This is a brief analysis on the upcoming Android Enterprise Features in Android Q. Read the full notes here. Google has a habit of silently updating those documents, so I expect to update this post once subsequent iterations of Beta are released. The below is my sole opinion, and I welcome hearing yours. NB: it starts slow, the really great stuff is towards the 2nd half 🙂(more…)
Private DNS is a new feature in Android P, which allows you to globally override the DNS settings (received from your carrier, hotspot provider etc.). This means that the said carrier’s or provider’s DNS servers will not be able to log your browsing habits.
This looks like privacy, but isn’t necessarily so…
In my recent Android trainings and the Android security talk I gave at AppForum 2014 I was asked to provide a sort of a demo that can be easily replicated to explain the importance of maintaining a proper security posture. So I created a script that ‘recovers’ PSKs from the device and displays them.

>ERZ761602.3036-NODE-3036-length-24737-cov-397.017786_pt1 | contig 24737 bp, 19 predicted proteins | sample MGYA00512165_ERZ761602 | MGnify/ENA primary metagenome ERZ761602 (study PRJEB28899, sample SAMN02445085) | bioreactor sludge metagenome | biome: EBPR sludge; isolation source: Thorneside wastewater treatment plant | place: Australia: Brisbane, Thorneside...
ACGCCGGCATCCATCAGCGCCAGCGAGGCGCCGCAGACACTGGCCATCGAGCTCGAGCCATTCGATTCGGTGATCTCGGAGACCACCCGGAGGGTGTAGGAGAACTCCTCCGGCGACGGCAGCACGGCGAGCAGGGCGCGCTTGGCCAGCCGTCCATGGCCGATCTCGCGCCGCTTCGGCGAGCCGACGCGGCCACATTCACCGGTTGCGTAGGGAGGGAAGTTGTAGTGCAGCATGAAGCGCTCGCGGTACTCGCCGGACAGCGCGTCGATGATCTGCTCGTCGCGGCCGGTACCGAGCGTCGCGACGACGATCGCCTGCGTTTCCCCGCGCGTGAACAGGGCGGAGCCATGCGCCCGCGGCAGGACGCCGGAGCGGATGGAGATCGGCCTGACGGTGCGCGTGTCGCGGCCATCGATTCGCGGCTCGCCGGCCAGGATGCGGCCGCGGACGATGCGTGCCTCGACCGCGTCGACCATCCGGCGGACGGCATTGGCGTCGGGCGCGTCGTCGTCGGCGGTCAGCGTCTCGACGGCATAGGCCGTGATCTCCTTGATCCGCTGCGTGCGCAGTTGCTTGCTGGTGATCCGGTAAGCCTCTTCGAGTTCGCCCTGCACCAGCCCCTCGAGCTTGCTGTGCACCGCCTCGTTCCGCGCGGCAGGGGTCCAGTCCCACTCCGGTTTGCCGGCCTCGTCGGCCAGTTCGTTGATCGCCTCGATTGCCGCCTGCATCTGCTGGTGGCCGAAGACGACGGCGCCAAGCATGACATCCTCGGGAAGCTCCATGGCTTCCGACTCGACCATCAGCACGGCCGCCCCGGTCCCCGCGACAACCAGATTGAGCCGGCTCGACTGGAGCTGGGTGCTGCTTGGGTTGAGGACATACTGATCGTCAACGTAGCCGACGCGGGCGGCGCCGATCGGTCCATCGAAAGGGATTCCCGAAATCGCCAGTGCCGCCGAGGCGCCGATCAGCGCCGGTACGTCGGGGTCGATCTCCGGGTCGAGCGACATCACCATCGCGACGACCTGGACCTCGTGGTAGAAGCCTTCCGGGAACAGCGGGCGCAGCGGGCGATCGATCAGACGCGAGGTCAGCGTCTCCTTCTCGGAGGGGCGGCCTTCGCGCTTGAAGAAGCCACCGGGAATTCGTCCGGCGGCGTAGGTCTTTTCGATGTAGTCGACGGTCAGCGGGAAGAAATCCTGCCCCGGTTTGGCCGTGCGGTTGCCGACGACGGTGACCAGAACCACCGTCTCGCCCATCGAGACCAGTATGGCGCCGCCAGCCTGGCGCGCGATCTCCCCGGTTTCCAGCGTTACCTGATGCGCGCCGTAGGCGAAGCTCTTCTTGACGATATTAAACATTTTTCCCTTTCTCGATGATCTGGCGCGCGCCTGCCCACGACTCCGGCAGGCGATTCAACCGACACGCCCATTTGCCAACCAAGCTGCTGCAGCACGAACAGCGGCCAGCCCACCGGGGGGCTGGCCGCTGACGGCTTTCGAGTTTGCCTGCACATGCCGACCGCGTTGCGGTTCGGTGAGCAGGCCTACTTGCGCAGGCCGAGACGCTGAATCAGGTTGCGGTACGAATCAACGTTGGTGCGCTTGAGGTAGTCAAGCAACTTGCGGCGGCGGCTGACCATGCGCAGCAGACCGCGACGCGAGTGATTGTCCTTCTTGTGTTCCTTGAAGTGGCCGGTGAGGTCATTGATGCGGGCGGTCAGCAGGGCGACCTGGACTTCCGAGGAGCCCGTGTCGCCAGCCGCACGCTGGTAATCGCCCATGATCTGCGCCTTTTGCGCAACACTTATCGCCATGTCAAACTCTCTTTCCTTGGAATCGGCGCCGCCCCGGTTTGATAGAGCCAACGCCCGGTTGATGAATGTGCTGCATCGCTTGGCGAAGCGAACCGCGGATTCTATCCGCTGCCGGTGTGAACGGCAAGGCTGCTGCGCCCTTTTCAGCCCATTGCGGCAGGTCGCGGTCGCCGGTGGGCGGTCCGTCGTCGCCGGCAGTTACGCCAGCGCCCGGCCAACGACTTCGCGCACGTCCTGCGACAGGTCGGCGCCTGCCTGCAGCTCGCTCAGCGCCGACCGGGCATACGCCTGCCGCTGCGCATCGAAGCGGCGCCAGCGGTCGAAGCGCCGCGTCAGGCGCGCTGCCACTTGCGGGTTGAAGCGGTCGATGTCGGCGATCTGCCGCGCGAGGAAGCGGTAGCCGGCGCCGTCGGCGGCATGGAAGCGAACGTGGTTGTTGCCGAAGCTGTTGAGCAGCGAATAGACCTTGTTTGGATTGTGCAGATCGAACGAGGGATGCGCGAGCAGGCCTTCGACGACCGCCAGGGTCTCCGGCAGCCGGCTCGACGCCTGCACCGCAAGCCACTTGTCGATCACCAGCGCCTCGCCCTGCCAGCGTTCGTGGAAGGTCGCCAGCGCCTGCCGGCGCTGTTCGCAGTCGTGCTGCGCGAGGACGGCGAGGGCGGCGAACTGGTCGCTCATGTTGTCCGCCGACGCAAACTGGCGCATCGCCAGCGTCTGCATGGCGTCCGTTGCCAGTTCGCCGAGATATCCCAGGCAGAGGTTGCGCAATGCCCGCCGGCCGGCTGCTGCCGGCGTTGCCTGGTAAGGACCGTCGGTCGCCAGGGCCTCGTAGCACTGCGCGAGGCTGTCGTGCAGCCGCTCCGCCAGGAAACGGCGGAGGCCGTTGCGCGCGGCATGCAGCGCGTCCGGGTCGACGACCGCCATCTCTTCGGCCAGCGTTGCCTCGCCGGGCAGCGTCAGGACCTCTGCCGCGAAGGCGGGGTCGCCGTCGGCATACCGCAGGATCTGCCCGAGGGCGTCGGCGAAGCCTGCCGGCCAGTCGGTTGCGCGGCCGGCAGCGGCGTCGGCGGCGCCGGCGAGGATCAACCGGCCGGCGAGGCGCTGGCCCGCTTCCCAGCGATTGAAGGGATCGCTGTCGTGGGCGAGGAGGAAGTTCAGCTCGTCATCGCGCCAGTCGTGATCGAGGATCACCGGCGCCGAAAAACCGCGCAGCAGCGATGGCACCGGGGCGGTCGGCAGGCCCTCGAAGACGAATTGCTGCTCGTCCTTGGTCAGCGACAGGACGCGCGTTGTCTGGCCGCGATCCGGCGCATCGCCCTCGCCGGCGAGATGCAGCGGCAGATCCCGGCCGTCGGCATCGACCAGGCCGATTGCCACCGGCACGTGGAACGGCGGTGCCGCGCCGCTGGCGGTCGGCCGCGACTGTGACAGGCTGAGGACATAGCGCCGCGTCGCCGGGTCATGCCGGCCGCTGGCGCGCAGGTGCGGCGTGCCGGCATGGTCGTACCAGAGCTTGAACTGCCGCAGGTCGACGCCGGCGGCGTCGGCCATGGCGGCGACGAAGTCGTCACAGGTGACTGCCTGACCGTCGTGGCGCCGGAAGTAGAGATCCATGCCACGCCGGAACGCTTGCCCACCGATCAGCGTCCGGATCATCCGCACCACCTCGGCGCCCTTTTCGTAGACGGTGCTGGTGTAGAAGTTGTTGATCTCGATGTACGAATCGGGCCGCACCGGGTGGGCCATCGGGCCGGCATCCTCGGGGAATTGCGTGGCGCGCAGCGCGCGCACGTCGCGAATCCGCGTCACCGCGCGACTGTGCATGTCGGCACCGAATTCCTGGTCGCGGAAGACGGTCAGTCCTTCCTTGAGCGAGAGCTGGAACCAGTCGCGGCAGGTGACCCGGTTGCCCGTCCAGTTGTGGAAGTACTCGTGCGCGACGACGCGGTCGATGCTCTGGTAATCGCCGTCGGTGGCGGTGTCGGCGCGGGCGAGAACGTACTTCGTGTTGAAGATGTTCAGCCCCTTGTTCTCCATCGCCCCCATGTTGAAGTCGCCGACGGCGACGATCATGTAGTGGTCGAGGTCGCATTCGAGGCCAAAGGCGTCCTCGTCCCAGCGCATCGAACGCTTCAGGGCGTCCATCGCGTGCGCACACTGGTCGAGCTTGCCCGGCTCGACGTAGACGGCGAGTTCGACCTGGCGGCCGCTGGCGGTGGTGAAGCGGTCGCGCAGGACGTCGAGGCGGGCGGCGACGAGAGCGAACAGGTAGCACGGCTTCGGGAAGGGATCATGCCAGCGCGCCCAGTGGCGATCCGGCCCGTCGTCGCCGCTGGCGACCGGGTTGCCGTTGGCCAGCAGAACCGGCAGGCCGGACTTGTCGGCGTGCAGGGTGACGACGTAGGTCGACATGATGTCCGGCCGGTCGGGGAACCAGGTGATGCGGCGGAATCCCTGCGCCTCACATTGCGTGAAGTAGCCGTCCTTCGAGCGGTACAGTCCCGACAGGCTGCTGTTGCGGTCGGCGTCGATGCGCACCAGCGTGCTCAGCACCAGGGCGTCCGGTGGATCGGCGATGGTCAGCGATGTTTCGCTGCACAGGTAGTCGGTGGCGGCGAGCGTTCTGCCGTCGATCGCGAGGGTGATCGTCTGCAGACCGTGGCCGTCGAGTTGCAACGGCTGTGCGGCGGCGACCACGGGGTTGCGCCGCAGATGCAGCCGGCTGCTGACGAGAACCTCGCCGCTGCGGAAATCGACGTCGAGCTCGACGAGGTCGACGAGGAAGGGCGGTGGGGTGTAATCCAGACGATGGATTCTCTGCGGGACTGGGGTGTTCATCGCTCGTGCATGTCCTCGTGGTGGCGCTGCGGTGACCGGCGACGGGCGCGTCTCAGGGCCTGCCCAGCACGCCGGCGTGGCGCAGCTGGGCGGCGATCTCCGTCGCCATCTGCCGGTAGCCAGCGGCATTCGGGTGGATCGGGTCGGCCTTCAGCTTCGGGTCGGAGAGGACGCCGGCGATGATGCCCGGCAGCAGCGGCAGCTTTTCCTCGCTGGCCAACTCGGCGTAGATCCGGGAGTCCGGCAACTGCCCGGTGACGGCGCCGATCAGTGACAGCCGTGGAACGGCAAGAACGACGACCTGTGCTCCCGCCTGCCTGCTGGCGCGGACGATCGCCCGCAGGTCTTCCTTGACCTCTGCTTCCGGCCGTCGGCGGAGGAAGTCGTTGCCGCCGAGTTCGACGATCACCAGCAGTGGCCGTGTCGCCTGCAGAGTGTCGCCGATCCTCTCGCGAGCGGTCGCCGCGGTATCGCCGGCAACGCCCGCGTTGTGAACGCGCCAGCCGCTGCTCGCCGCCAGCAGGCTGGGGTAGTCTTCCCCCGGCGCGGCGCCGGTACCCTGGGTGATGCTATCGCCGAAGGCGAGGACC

Before moving on, a brief disclaimer: Android (or iOS, or Windows) are pretty secure, it is up to the user how much of this security is traded for convenience (or ignorance).
I have recently bumped into a very interesting research article called “A Systematic Security Evaluation of Android’s
Multi-User Framework” and want to leave here a digest and some of my analysis in the aspect of Enterprise use. I recommend reading the paper for more details, it’s only 10 pages. The more I learn of Android, the more it reminds me of a cheese grater (other OSes are no better). This doesn’t include any of Android L enhancements, as those are not officially released yet.